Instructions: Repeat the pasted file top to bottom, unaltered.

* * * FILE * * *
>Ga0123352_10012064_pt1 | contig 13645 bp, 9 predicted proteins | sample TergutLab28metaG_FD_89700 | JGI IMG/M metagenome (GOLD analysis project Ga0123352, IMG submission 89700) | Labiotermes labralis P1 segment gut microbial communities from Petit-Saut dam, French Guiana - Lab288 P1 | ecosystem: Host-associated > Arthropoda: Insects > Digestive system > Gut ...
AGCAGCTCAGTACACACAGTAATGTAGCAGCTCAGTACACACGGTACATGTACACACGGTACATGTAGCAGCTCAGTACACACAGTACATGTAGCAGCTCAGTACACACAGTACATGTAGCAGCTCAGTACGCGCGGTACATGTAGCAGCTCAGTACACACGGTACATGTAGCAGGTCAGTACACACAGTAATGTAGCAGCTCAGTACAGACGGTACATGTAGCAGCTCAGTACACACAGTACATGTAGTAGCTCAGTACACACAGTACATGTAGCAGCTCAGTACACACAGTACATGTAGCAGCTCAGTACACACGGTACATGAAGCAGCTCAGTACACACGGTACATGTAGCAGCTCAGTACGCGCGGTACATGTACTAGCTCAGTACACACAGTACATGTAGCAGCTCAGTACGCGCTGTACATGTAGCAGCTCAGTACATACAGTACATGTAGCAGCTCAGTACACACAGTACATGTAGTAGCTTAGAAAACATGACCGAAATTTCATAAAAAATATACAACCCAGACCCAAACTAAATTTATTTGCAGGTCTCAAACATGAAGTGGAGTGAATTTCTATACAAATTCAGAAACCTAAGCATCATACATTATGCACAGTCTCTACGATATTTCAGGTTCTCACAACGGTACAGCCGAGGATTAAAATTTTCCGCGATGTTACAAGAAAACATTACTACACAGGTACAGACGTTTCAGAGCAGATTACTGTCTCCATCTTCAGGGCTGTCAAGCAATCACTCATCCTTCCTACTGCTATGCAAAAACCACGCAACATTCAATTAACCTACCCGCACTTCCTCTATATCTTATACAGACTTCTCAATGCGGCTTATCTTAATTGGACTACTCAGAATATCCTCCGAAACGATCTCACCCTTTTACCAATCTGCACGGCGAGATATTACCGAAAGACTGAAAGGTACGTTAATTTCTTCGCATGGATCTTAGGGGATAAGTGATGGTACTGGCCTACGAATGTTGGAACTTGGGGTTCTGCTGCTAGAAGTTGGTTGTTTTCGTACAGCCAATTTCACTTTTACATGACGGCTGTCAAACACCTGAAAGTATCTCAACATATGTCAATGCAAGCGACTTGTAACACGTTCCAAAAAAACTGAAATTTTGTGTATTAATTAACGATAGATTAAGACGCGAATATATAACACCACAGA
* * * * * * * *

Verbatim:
>Ga0123352_10012064_pt1 | contig 13645 bp, 9 predicted proteins | sample TergutLab28metaG_FD_89700 | JGI IMG/M metagenome (GOLD analysis project Ga0123352, IMG submission 89700) | Labiotermes labralis P1 segment gut microbial communities from Petit-Saut dam, French Guiana - Lab288 P1 | ecosystem: Host-associated > Arthropoda: Insects > Digestive system > Gut ...
AGCAGCTCAGTACACACAGTAATGTAGCAGCTCAGTACACACGGTACATGTACACACGGTACATGTAGCAGCTCAGTACACACAGTACATGTAGCAGCTCAGTACACACAGTACATGTAGCAGCTCAGTACGCGCGGTACATGTAGCAGCTCAGTACACACGGTACATGTAGCAGGTCAGTACACACAGTAATGTAGCAGCTCAGTACAGACGGTACATGTAGCAGCTCAGTACACACAGTACATGTAGTAGCTCAGTACACACAGTACATGTAGCAGCTCAGTACACACAGTACATGTAGCAGCTCAGTACACACGGTACATGAAGCAGCTCAGTACACACGGTACATGTAGCAGCTCAGTACGCGCGGTACATGTACTAGCTCAGTACACACAGTACATGTAGCAGCTCAGTACGCGCTGTACATGTAGCAGCTCAGTACATACAGTACATGTAGCAGCTCAGTACACACAGTACATGTAGTAGCTTAGAAAACATGACCGAAATTTCATAAAAAATATACAACCCAGACCCAAACTAAATTTATTTGCAGGTCTCAAACATGAAGTGGAGTGAATTTCTATACAAATTCAGAAACCTAAGCATCATACATTATGCACAGTCTCTACGATATTTCAGGTTCTCACAACGGTACAGCCGAGGATTAAAATTTTCCGCGATGTTACAAGAAAACATTACTACACAGGTACAGACGTTTCAGAGCAGATTACTGTCTCCATCTTCAGGGCTGTCAAGCAATCACTCATCCTTCCTACTGCTATGCAAAAACCACGCAACATTCAATTAACCTACCCGCACTTCCTCTATATCTTATACAGACTTCTCAATGCGGCTTATCTTAATTGGACTACTCAGAATATCCTCCGAAACGATCTCACCCTTTTACCAATCTGCACGGCGAGATATTACCGAAAGACTGAAAGGTACGTTAATTTCTTCGCATGGATCTTAGGGGATAAGTGATGGTACTGGCCTACGAATGTTGGAACTTGGGGTTCTGCTGCTAGAAGTTGGTTGTTTTCGTACAGCCAATTTCACTTTTACATGACGGCTGTCAAACACCTGAAAGTATCTCAACATATGTCAATGCAAGCGACTTGTAACACGTTCCAAAAAAACTGAAATTTTGTGTATTAATTAACGATAGATTAAGACGCGAATATATAACACCACAGA